Holiday Fishing Season
This is a bittersweet time of year for me. With not much going on around Key West during the holidays, business is slower for me. While I’ll pick up a few trips, the sweet part about this time is getting to spend more days on the water fishing the flats, heading offshore or diving for lobster.
This is a fishing guide’s time to take a little vacation, get off the rock for a while to visit family and friends or take that much anticipated vacation (as long as there is fishing involved). For me, traveling from Key West usually means heading north where everything is brown, grey, cold, wet and depressing! I’m not much of a traveler, I like it here where it is warm. When I do leave, I’m ready to head back by the time I hit Stock Island!!
Fishing the flats around Key West is still very pleasant during late fall and early winter. Weather however will play a much bigger role now than it did over the last several months as cold fronts begin to move over the Keys. These cold fronts, though typically weakened by the time they make it to the Keys, can have a big impact on the fish that frequent the flats. Mostly it’s a shift in the wind direction to the north, usually blowing 20+ mph. Sometimes a strong cold front will hit us and we’ll experience a quick drop in air temperature, which along with the strong northerly breezes, will rapidly cool the water and move the fish off the flats.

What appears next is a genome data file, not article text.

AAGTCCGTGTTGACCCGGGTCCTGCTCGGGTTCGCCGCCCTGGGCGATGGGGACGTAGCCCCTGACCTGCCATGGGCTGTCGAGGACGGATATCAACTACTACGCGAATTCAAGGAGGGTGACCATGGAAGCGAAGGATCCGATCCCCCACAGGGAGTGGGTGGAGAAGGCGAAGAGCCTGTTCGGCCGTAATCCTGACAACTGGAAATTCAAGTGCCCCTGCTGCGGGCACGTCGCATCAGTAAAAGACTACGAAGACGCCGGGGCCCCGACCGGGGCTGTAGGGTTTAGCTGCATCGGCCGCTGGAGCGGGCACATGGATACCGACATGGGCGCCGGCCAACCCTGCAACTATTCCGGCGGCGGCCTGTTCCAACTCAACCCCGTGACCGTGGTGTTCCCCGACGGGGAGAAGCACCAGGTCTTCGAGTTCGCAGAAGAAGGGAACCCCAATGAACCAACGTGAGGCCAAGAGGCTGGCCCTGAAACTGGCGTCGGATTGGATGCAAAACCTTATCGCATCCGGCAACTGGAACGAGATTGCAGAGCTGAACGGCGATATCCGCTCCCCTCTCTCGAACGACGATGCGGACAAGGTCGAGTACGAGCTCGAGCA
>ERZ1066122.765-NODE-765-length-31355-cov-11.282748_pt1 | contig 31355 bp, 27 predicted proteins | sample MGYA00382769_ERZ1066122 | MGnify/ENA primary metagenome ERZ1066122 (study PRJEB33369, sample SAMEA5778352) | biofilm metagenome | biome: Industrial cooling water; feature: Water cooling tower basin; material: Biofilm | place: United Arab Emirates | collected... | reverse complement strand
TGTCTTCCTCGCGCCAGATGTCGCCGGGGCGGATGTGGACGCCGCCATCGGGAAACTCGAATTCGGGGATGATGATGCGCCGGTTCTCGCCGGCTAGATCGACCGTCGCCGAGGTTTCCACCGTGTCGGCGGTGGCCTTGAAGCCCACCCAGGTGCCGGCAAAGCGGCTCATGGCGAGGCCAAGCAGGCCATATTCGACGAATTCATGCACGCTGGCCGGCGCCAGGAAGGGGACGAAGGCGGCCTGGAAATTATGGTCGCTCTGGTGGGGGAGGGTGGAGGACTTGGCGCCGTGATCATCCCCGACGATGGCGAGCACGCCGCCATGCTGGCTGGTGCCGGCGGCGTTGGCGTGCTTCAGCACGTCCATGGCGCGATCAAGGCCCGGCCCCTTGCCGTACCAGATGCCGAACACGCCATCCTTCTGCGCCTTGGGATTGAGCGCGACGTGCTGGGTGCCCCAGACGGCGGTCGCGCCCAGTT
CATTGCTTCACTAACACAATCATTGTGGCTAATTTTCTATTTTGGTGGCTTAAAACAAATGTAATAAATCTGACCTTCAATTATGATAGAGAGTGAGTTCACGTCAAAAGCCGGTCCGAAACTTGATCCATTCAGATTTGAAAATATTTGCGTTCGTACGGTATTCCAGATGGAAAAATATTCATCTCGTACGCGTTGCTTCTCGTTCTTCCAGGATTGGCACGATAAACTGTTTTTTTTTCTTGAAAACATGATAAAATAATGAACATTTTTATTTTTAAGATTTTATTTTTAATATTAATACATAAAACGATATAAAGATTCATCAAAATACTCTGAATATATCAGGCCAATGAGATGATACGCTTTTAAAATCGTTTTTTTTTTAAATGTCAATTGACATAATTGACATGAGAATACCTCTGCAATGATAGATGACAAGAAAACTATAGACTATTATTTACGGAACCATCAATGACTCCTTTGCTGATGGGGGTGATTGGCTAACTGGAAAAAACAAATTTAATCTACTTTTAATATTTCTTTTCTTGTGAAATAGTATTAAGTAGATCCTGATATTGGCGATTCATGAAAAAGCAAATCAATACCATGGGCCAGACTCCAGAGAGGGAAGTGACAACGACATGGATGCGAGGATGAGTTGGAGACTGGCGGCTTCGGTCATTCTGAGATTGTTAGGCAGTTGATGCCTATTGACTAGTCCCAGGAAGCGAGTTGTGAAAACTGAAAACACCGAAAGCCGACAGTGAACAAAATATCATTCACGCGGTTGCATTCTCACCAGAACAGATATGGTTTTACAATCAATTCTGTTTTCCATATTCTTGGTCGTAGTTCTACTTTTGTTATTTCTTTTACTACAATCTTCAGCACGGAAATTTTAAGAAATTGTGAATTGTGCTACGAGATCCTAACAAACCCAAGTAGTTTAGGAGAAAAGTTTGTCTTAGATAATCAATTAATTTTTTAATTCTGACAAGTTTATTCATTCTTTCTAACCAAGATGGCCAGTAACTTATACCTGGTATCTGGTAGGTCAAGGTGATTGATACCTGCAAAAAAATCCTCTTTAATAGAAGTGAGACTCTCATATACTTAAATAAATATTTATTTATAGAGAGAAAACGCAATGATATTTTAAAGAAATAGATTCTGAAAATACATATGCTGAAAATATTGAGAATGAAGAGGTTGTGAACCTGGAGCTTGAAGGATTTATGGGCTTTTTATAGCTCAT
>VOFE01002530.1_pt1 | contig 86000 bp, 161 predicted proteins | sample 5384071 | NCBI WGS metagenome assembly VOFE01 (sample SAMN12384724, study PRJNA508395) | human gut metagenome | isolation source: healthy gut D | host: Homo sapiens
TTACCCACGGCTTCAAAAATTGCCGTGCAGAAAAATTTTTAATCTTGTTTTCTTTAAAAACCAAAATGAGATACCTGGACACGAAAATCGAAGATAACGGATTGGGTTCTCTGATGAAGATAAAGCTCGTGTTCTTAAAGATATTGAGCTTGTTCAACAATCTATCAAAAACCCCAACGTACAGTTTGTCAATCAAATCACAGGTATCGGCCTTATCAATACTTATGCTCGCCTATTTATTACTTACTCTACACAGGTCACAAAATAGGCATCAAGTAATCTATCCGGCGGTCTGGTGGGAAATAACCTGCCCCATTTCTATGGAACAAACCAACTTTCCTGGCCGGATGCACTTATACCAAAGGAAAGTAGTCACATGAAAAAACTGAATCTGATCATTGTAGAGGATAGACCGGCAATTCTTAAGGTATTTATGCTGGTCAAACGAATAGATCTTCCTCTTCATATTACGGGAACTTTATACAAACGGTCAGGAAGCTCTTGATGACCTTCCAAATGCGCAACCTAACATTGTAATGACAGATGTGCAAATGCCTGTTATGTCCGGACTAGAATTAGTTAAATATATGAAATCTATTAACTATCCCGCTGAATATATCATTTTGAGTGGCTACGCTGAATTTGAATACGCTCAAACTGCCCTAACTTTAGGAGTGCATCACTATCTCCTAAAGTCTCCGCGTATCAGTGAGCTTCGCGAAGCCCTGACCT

Depending on the weather, fishing can take on different directions. If we remain warm with lighter winds, the flats will be ideal for permit and bonefish. We can also have very good tarpon fishing in the channels and basins. Should we get hit with a stronger cold front and experience a rapid drop in temperature, fishing on the flats can be difficult at best. This is when we start fishing variety of species in the backcountry basins and channels.
The latter scenario, though at times a nuisance, is actually good in the long run. When we do get early cold weather, it seems to move the bait and the fish that follow that bait towards inshore waters. For example, fishing for jacks in the channels and basins will bring strong yields; we will then begin to see the big jacks that follow the sting rays on the flats. That is quite a sight!! This early cold weather also seems to have a positive effect on the spring tarpon fishing.
Worst case scenario is the period where it’s not quite warm enough to support consistent flats fishing for permit and bonefish and not quite cold enough to get things stirred up around the backcountry waters. We’re in limbo. It’s difficult to find permit and bonefish on the flats and the barracudas and jacks haven’t moved in yet.
This happened to us a couple years ago. I love going for the big jacks that will follow the stingrays on the flats, but this particular year they never showed, at least in the numbers I’ve seen historically. Those same flats are normally very strong for permit, big barracudas and usually loaded with sharks. This time they were absent. I would pole across huge flats seeing only a couple of stingrays with nothing following them. I would occasionally bump into a permit or maybe a shark or two. To add insult to injury, I couldn’t find enough fish in the channels that cut through the backcountry to warrant spending any significant amount of time to fish one area. It was hard work and lots of running around to put the day together. So bring on the cold fronts!!
Fishing the flats and backcountry areas of Key West can be spectacular during late fall and early winter. We can get out there, catch lots of different fish and have fun or we can be heroes chasing down the elusive flats Grand Slam. No matter the weather, we’ll work hard and make a day of it. But I say bring on the crappy weather so I don’t feel guilty for leaving the rock and missing out on good fishing!! Happy Thanksgiving!
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